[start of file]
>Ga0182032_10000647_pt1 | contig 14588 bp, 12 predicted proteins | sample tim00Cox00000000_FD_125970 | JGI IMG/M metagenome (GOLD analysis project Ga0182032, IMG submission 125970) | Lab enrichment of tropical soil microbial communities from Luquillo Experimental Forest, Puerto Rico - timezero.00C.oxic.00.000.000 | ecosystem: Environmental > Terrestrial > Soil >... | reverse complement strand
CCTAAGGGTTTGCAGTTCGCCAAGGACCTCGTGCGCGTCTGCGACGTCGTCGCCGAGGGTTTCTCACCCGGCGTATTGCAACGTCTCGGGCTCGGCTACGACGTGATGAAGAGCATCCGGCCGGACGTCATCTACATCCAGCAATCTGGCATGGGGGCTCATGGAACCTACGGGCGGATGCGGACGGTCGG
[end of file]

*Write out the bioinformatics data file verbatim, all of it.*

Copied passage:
>Ga0182032_10000647_pt1 | contig 14588 bp, 12 predicted proteins | sample tim00Cox00000000_FD_125970 | JGI IMG/M metagenome (GOLD analysis project Ga0182032, IMG submission 125970) | Lab enrichment of tropical soil microbial communities from Luquillo Experimental Forest, Puerto Rico - timezero.00C.oxic.00.000.000 | ecosystem: Environmental > Terrestrial > Soil >... | reverse complement strand
CCTAAGGGTTTGCAGTTCGCCAAGGACCTCGTGCGCGTCTGCGACGTCGTCGCCGAGGGTTTCTCACCCGGCGTATTGCAACGTCTCGGGCTCGGCTACGACGTGATGAAGAGCATCCGGCCGGACGTCATCTACATCCAGCAATCTGGCATGGGGGCTCATGGAACCTACGGGCGGATGCGGACGGTCGG